Oscar Wilde said that any map that doesn’t have utopia on it is not worth looking at. There are few quotes I’ve cited as often or with as much pleasure as this one. Yet, there is something in the sweeping nature of the claim that has always left me unsatisfied. In examining utopian thinking, I will also try to distinguish what is valid and useful in Wilde’s claim from what is not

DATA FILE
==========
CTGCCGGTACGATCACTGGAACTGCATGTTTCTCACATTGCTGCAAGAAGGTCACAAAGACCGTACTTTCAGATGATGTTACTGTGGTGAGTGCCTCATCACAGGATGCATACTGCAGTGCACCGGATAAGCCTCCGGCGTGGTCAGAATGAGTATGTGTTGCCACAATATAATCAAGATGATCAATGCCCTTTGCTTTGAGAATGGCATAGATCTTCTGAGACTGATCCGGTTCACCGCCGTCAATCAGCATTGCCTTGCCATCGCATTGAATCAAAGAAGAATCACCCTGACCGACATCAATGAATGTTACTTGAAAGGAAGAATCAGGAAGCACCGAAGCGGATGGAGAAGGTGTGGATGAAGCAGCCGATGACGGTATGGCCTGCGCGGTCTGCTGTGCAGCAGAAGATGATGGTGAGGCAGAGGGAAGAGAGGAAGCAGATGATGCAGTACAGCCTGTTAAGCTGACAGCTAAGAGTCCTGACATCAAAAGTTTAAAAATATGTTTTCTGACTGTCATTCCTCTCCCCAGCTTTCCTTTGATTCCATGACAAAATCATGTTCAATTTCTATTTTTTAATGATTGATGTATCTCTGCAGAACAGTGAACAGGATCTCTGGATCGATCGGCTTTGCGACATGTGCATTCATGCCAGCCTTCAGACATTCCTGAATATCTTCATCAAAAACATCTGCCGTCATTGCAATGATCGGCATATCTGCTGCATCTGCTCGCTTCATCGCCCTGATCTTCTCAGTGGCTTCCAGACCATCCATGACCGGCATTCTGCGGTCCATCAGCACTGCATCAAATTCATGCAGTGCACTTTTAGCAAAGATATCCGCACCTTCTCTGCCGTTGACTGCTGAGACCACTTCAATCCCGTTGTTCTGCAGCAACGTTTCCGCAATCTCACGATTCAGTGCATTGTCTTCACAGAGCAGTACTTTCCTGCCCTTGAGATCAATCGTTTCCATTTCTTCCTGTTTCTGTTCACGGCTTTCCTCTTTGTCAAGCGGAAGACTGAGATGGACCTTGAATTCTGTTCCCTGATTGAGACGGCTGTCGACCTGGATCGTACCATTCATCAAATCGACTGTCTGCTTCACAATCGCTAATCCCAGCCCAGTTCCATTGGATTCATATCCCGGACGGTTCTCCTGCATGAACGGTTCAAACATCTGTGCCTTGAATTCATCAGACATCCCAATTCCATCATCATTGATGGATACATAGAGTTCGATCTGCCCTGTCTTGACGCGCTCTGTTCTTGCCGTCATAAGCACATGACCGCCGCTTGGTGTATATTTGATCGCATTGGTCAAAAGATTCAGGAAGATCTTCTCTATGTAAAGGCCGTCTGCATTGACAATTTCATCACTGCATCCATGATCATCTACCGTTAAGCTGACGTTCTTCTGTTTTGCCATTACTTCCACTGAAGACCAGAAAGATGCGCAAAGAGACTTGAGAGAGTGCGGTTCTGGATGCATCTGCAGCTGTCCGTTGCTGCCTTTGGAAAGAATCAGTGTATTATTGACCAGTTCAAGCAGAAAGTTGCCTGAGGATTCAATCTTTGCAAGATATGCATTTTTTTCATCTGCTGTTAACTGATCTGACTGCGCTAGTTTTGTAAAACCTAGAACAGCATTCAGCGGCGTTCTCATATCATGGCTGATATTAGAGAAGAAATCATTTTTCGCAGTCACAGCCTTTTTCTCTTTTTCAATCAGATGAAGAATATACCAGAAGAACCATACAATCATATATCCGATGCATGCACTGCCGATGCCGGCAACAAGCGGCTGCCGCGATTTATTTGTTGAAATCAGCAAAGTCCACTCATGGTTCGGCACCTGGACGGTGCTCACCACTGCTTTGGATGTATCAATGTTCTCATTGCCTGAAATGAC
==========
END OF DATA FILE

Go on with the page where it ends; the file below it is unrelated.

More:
Sol Yurick writes radical novels, good ones, and loves to speculate on how culture gets inside people’s bones. In the early 1970s, Sol and I spend a lot of time musing over Monopoly, a game many leftists love to hate, others hate to love, and practically everybody plays. According to Shelly Berman, the comedian, “Monopoly evokes a unique emotion, the surge of thrill you get when you know you’ve wiped out a friend.” But what else is going on as we accumulate property and scheme how to beggar our neighbors? Are we simply expressing some atavistic urge for power, or tuning in, consciously or unconsciously, to the attitudes that are most highly prized in our business-oriented society?